Articles written in Journal of Astrophysics and Astronomy

    • Neutron Star Physics in the Square Kilometre Array Era: An Indian Perspective

      Sushan Konar Manjari Bagchi Debades Bandyopadhyay Sarmistha Banik Dipankar Bhattacharya Sudip Bhattacharyya R. T. Gangadhara A. Gopakumar Yashwant Gupta B. C. Joshi Yogesh Maan Chandreyee Maitra Dipanjan Mukherjee Archana Pai Biswajit Paul Alak K. Ray Firoza K. Sutaria

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      It is an exceptionally opportune time for astrophysics when a number of next-generation mega-instruments are poised to observe the Universe across the entire electromagnetic spectrum with unprecedented data quality. The Square Kilometre Array (SKA) is undoubtedly one of the major components of this scenario. In particular, the SKA is expected to discover tens of thousands of new neutron stars giving a major fillip to a wide range of scientific investigations. India has a sizeable community of scientists working on different aspects of neutron star physics with immediate access to both the uGMRT (an SKA pathfinder) and the recently launched X-ray observatory Astrosat. The current interests of the community largely centre around studies of (a) the generation of neutron stars and the SNe connection, (b) the neutron star population and evolutionary pathways, (c) the evolution of neutron stars in binaries and the magnetic fields, (d) the neutron star equation of state, (e) the radio pulsar emission mechanism, and (f) the radio pulsars as probes of gravitational physics. Most of these studies are the main goals of the SKA first phase, which is likely to be operational in the next four years. This article summarizes the science goals of the Indian neutron star community in the SKA era, with significant focus on coordinated efforts among the SKA and other existing/upcoming instruments.

    • Editorial

      Dipankar Bhattacharya K. S. Dwarakanath Sushan Konar

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    • Magnetic Fields of Neutron Stars

      Sushan Konar

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      This article briefly reviews our current understanding of the evolution of magnetic fields in neutron stars, which basically defines the evolutionary pathways between different observational classes of neutron stars. The emphasis here is on the evolution in binary systems and the newly emergent classes of millisecond pulsars.

    • Radio pulsar sub-populations (I): The curious case of nulling pulsars


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      About $\sim$200 radio pulsars have been observed to exhibit nulling episodes – short and long. We find that the nulling fraction of a pulsar does not have any obvious correlation with any of the intrinsic pulsar parameters. It also appears that the phenomenon of nulling may be preferentially experienced by pulsars withemission coming predominantly from the polar cap region, and also having extremely curved magnetic fields.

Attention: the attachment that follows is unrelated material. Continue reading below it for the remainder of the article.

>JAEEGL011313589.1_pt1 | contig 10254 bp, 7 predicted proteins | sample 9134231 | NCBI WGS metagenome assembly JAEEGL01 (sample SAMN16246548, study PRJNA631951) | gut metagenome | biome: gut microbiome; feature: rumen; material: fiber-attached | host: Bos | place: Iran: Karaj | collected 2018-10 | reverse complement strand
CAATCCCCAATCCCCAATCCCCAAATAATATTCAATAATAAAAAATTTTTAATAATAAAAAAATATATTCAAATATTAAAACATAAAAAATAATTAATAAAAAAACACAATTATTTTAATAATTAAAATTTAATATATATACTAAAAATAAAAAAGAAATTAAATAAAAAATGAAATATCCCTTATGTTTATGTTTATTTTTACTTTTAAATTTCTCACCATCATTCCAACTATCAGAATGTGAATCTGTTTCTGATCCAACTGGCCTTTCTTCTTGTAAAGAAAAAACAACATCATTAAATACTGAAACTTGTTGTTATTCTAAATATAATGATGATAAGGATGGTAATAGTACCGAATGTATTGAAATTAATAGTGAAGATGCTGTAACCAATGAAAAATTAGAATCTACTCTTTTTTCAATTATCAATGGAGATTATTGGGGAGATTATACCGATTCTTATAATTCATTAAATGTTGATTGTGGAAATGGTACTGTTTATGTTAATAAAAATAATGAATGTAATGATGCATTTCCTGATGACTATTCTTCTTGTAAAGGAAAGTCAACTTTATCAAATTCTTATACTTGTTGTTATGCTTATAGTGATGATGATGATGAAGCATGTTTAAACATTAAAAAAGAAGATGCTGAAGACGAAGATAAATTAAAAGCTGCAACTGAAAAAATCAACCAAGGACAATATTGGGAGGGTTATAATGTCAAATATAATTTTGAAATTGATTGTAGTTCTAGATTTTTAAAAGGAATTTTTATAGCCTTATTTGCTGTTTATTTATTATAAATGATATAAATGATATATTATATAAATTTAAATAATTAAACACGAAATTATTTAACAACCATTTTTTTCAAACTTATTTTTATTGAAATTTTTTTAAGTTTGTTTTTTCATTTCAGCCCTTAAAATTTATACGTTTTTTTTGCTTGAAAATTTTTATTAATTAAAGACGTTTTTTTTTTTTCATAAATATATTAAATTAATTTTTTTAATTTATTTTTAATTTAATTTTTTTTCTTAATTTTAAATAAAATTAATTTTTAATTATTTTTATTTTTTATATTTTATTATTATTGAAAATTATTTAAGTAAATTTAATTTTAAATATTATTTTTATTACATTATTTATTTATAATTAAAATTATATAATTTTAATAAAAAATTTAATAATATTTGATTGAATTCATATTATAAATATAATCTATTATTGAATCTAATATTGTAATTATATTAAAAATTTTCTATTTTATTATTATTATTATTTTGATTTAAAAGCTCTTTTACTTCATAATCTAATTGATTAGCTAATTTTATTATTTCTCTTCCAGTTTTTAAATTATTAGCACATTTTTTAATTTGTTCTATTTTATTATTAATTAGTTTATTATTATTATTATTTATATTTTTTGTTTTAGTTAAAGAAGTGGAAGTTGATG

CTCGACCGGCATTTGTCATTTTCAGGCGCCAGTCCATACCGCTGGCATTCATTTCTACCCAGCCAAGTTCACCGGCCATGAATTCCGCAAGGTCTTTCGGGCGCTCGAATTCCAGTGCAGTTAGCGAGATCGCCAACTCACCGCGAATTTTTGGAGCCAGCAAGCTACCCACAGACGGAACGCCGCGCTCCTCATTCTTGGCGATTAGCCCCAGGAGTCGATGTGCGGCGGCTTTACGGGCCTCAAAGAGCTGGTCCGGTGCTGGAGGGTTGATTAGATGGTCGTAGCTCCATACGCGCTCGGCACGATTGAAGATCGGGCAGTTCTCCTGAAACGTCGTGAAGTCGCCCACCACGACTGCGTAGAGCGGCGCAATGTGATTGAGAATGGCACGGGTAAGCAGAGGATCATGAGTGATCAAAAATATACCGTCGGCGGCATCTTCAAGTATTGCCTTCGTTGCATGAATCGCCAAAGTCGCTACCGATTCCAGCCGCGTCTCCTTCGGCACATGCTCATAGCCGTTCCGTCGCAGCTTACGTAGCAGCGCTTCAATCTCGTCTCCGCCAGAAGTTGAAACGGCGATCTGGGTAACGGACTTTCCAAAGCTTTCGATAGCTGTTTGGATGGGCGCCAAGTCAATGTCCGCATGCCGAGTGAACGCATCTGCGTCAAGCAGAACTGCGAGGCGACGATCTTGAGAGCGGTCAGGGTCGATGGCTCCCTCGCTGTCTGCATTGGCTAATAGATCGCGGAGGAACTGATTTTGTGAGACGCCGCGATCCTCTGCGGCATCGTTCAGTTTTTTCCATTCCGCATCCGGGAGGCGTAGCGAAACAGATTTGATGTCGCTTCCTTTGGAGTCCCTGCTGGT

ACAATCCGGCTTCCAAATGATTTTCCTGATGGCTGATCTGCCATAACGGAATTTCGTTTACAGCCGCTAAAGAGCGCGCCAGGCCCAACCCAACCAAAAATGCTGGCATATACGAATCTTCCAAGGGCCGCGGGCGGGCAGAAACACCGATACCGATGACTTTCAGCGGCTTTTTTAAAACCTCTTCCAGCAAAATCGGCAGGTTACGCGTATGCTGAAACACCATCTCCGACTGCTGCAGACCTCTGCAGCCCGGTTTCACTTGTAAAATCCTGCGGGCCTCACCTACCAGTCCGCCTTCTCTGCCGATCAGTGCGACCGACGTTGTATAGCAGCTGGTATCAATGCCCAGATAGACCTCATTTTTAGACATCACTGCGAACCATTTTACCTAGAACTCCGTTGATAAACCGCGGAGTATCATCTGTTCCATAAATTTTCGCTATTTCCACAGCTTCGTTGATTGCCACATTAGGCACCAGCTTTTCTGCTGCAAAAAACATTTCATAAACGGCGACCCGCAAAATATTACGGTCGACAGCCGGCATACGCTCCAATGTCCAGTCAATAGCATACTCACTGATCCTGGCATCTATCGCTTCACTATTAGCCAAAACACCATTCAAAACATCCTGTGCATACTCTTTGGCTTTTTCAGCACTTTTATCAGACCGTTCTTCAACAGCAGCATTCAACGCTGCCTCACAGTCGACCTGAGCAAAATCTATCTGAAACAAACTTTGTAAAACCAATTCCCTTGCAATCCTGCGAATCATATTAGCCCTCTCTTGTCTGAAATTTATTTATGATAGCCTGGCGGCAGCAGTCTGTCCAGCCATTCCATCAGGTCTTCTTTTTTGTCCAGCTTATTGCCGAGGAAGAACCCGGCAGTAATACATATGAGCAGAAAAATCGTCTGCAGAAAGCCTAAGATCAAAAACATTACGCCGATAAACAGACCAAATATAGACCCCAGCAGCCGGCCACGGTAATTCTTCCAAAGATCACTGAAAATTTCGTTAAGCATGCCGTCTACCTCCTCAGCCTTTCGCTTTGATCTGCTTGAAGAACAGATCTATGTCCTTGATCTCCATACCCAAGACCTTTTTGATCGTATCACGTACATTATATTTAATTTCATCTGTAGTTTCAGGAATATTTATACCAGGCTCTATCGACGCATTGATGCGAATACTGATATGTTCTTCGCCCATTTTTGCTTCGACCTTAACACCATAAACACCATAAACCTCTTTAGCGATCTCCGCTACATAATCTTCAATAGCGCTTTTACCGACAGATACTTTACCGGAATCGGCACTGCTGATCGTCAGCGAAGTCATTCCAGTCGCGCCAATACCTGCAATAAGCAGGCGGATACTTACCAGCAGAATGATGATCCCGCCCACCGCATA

• Radio pulsar sub-populations (II): The mysterious RRATs


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      Several conjectures have been put forward to explain rotating radio transients (RRATs), the newest subclass of neutron stars, and their connections to other radio pulsars. This work discusses these conjectures in the context of the characteristic properties of the RRAT population. Contrary to expectations, it is seen that: (a) the RRAT population is statistically un-correlated with the nulling pulsars and (b) theRRAT phenomenon is unlikely to be related to old age or death-line proximity. It is perhaps more likely that the special emission property of RRATs is a signature of them being later evolutionary phases of other types of neutron stars which may have resulted in restructuring their magnetic fields.

    • Enigma of GLEAM-X J162759.5–523504.3


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      It is proposed that GLEAM-X J162759.5−523504.3, the newly discovered radio transient with an unusually long spin-period ($P_s = 1091$.1690s), can be identified to be a radio magnetar, which has a dipolar surface magnetic field of $2.5 \times 10^{16}$ G. It is shown that: (a) it is possible to anchor such a strong field at the core–crust boundary of a neutron star and (b) the energy of field dissipation can explain the observed luminosity (radio and X-ray) of this source.

  • Journal of Astrophysics and Astronomy | News

    • Continuous Article Publication

      Posted on January 27, 2016

      Since January 2016, the Journal of Astrophysics and Astronomy has moved to Continuous Article Publishing (CAP) mode. This means that each accepted article is being published immediately online with DOI and article citation ID with starting page number 1. Articles are also visible in Web of Science immediately. All these have helped shorten the publication time and have improved the visibility of the articles.

    • Editorial Note on Continuous Article Publication

      Posted on July 25, 2019

      Click here for Editorial Note on CAP Mode

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